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Sport 41: 2013

Zarah Butcher-McGunnigle — from Autobiography of a Marguerite

page 8

Zarah Butcher-McGunnigle

from Autobiography of a Marguerite

A package of skin, a blister of garden, which has been here before,
which I stand for, which I stand in for. My mother stands in the
garden. She says, I can’t hear you. She says, is this a weed or not.
The phone rings and it’s for my mother, but she won’t come inside,
so I stand in for her. Is this a weed or not, she says, holding up the
blistered plant.

We package ourselves to the doctor. I have symptoms, and what’s
more, I have signs. What are your symptoms, the doctor asks me.
Her symptoms are X, Y, Z, my mother answers.

(during the early afternoon) She was in the garden,
inventing a harvest (corn, wheat), flooding, shaking,
radius. (My sister needs glasses, my sister gets
headaches, seizures.) Expert flat frowning camera.
Jumping from the tree, self-timer. (Therefore I
want glasses, seizures.) I get stomach pains if I am
around people too long (a few hours). Hopeless
natural waste kernel. Aggressive bird. What kind
of pains do you get? Oak tree pains. (When I was a
girl, I jumped from the oak tree repeatedly, trying
to break a leg.)

page 9

A location in the waiting room but no extent. My mother has
taken time off work, or maybe she has quit work. I am given a
questionnaire, we complete it. I print my name very slowly. You’ll
have to go quicker than that, my mother says, there’s a magazine
in her lap, she’s not reading it, she’s reading over my shoulder.
Question: How would you describe the pain? For example, is it like
being stabbed with a piece of glass. My mother takes the paper from
me, Would it be helpful if I did the writing. But I don’t know, I say,
I’ve never been stabbed with a piece of glass.

Ached, pillaging, dampen. Lollygag. (But mother.
You bought her an ice cream the last time she went
to the doctor.) Nothing rhymes with orange, but
I like orange-flavoured confectionery. Confect,
infect. Regarding pain, regarding value. (Yes but
she was really sick, her headache was very bad.)

page 10

I stop going to school. All the days feel the same, I am held on
a needle until another loop passes through me, waiting to be a
product, something of value. For we were saved in this hope,
but hope that is seen is not hope. I need something else, so my
grandmother tries to teach me to knit. One narrative theory is that
one never dies in knitting. Are you watching me, she says. Outside
there is no weather. But my watch has stopped, I say.

I can see you don’t believe me. (Take off the lid.)
Supplemental to the rest of. The whole would
be unchanged if. I can’t see your point. (when
I walked in the street, I didn’t look at people’s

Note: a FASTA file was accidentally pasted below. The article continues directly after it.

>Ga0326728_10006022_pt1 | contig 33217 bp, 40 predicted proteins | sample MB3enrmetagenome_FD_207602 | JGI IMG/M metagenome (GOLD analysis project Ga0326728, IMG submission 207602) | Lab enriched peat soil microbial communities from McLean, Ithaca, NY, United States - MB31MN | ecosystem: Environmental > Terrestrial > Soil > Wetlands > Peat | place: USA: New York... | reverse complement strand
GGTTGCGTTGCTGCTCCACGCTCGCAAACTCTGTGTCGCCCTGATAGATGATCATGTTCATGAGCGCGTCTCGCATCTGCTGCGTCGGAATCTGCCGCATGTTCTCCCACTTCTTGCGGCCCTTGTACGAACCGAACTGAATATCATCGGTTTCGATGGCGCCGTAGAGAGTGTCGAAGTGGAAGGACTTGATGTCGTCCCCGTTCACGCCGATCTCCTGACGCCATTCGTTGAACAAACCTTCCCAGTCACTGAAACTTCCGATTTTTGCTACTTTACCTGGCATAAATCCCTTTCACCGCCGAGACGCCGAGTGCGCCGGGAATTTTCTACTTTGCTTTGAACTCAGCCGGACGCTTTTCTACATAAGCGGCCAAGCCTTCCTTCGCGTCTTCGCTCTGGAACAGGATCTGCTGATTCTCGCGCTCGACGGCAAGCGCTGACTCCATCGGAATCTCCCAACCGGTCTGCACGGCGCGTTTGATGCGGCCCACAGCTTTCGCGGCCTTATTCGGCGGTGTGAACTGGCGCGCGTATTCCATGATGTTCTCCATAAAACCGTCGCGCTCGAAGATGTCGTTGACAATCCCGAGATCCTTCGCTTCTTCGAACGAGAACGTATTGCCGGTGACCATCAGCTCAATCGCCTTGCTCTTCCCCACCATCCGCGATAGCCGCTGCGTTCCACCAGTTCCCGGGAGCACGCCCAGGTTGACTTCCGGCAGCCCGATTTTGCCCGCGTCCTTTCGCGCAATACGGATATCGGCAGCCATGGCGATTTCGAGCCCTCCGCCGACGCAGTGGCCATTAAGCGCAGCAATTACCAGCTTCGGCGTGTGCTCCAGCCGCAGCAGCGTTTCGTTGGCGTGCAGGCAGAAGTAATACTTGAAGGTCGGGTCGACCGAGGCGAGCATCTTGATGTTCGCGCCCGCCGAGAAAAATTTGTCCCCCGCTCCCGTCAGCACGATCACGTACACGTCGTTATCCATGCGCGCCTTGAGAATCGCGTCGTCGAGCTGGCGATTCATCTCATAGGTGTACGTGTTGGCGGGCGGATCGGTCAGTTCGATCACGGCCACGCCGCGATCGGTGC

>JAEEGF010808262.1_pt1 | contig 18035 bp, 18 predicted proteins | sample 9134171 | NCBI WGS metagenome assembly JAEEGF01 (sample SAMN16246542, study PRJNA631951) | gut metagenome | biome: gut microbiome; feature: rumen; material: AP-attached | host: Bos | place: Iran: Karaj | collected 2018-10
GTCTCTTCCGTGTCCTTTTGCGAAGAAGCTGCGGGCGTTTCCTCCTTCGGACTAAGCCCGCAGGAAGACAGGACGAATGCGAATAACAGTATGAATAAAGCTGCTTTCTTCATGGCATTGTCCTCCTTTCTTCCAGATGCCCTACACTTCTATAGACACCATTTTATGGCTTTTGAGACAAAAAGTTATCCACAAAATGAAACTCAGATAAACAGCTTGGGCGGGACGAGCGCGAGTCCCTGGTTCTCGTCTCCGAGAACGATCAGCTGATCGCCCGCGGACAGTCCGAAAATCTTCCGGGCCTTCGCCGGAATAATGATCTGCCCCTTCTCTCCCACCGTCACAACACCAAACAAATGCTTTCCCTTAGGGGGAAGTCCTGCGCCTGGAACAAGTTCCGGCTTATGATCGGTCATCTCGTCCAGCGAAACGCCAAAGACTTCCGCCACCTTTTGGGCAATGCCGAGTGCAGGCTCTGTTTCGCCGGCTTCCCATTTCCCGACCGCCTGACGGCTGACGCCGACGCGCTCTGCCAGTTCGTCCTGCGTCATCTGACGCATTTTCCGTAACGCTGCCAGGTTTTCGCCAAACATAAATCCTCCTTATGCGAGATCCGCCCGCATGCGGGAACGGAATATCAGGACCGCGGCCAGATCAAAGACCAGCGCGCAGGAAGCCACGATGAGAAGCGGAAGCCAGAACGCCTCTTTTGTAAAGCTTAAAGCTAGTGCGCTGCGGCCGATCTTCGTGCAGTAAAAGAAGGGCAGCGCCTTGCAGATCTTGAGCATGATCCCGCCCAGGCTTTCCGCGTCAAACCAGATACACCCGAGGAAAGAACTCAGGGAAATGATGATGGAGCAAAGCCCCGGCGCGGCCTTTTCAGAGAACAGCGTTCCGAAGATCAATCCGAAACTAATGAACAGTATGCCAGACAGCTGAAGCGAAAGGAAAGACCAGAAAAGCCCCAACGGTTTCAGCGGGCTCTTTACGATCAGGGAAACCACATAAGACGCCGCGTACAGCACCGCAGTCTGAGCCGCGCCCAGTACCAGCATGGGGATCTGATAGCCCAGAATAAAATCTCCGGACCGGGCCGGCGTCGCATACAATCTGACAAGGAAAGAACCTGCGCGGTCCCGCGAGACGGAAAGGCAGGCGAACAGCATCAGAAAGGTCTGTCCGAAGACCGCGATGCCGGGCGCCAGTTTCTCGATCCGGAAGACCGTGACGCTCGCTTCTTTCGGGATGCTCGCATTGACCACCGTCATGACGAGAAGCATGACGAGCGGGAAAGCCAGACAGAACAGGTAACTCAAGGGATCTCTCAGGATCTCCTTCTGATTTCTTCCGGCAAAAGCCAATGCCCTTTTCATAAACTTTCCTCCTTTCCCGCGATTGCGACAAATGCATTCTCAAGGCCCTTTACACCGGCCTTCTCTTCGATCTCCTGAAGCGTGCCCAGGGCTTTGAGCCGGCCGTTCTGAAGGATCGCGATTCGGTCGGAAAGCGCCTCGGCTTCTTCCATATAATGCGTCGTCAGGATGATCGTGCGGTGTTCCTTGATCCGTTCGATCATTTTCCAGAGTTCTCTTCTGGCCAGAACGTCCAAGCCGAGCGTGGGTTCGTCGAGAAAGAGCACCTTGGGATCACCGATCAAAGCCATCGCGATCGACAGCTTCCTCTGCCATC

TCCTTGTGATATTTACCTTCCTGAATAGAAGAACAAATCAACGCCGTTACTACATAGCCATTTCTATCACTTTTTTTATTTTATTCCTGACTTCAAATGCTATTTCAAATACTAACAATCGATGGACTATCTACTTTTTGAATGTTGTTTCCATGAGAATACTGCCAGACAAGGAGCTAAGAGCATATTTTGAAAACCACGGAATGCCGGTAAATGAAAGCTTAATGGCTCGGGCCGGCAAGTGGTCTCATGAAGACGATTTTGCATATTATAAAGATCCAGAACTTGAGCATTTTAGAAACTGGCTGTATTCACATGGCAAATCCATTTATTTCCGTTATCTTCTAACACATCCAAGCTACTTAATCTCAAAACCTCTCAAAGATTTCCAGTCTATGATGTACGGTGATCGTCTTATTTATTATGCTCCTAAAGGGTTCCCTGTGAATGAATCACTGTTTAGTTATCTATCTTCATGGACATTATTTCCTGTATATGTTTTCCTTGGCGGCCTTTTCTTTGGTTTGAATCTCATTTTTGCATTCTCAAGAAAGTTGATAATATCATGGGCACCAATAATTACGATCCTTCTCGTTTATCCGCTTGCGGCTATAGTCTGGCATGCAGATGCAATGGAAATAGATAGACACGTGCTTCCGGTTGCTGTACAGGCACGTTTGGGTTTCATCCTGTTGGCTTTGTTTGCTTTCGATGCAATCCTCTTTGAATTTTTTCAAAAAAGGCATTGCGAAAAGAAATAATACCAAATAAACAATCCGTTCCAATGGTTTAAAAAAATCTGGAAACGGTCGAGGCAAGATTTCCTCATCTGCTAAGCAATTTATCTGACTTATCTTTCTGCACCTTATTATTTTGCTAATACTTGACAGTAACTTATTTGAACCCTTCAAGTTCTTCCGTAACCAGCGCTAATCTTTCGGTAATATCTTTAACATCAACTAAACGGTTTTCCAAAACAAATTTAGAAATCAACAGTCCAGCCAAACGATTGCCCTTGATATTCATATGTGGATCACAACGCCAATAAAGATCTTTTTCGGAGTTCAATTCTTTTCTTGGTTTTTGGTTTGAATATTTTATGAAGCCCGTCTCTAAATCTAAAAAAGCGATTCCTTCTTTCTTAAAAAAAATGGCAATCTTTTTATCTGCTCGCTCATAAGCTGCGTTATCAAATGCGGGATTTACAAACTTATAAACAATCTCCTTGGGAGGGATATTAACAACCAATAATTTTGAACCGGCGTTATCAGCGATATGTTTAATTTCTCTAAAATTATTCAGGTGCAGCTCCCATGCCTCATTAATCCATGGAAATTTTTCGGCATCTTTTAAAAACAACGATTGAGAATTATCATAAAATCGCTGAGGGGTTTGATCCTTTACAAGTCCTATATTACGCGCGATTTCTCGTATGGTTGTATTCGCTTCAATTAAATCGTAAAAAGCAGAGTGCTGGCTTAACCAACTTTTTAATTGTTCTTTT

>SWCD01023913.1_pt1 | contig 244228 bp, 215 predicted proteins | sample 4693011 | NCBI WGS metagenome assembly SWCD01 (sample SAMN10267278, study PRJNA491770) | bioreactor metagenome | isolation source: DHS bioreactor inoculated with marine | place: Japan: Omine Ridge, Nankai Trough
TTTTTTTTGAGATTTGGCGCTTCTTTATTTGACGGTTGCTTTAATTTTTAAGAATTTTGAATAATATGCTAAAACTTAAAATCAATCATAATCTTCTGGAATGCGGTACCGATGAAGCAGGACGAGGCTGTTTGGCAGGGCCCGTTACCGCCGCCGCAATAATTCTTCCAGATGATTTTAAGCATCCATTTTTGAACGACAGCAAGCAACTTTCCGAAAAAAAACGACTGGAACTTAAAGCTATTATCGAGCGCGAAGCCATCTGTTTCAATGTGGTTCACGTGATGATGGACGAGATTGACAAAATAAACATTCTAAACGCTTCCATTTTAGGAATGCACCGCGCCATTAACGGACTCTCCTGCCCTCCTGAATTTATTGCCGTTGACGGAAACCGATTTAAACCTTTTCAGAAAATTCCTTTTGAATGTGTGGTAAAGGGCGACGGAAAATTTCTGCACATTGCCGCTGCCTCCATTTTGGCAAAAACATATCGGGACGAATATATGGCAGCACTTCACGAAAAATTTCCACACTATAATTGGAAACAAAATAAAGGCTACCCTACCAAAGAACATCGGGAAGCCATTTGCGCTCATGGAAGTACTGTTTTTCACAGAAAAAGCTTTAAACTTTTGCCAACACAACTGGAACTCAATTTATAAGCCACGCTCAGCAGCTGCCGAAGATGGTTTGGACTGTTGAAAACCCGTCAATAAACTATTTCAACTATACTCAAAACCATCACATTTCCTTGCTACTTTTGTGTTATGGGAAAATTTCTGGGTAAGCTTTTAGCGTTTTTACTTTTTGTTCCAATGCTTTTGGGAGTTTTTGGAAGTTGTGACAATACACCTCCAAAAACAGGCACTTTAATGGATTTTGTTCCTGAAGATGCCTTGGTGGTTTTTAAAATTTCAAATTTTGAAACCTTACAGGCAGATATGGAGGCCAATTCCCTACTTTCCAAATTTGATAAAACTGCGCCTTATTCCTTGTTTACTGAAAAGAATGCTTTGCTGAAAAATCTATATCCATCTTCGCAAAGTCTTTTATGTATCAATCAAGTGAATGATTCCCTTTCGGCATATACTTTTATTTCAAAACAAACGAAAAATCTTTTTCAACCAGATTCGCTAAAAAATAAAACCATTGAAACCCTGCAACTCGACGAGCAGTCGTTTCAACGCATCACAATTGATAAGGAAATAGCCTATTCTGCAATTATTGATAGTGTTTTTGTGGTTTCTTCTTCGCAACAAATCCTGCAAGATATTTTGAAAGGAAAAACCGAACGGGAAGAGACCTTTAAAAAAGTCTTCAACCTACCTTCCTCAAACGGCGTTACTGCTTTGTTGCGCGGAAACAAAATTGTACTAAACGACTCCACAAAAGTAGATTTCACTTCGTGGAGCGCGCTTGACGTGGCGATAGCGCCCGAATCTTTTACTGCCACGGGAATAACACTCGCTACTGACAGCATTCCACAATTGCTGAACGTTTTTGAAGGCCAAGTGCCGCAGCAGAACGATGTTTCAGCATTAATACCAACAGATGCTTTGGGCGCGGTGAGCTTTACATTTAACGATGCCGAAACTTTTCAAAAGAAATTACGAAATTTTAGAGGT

faces because I didn’t want them to look at my
face. Why are you looking at me.) Ectropionised:
rhymes with: disguised, criticised, patronised,
generalised, traumatised, hospitalised, pressurised,
unorganised, parenthesised.

page 11

God won’t help me, so I have to read self-help books. I have time
on my hands. I have to stay inside. I am watching everything very
closely: myself, the pine trees, the pot plants, the rain, the furniture.
I can see myself from the perspective of myself and I can also see
myself from the perspective of the pine trees, the pot plants, the
rain, the furniture. What I mean to say is. I am inside and outside
at the same time. I have time on my hands. I have to stay at home. I
have to hurry up and read the books before they are due back at the
library. Last night I dreamt that I blew my nose and something like a
placenta came out. I open a self-help book that is about reading self-
help books. The preface says, If you are reading this, you are beyond
self-help. I think about myself as a child, I see my face and it doesn’t
seem real. The uterus of the forest, the winding blowing through it,
under the pine needles. I think about myself lying on a bed, covered
in needles. I am going to an acupuncturist once a week. Not because
I want my symptoms reduced, but because I want to be touched.

What we choose to digest. She was fed by her.
Heavy, severe, arduous, pouring, bodyguard.
Heavy (a pretty grave works) (You must eat or
you’ll be weak). Baked, sugared, fried, mostly,
vastly, brightly, generally. My mother, broken sun
inside the teacup. Drink it before it gets cold. (No
one else was eating the cake, I felt bad that it might
go to waste, I felt responsible, I had another piece,
another, another piece.) I’m always crashing into
the future.

page 12

I cough onto the window. Outside the window the street is eating
itself. I am eating a piece of bread, chewing as if I can’t decide
whether to swallow. I need to go outside but my neighbour is out
there. I’m waiting until she goes away.

She goes away and I go outside. But I was wrong, she didn’t go
away, she was still there, but I couldn’t see her, she had gone into
her garage momentarily. My neighbour is wearing complementary
colours which hurt my eyes. She is holding a pair of hedge clippers.
She says hello. I say hello back, but not in the tone that one usually
says hello, more like in the tone that one says sandwich. I don’t
look her in the eye. She asks me where I am going. I am going to
the hospital, I say. It’s the third time I’ve broken my arm this year.
She bends down to cut the head off a dandelion. Is that so, she says.
Well, did you know, once I went to three weddings in a month.

Gut weather, needled weekend, needed a forecast,
a qualifier. (I suppose I shouldn’t complain. Think
about people who are______.) (How was your
weekend?) Congested, squeezed, chalked, coped.
Weak end of. Weakened, (I didn’t do anything)
Tract (Who in your family was ‘always sick’?) On
a scale of, Expected, fore, tracked, trapped. To
detract: (The world is difficult. I want someone to
look after me).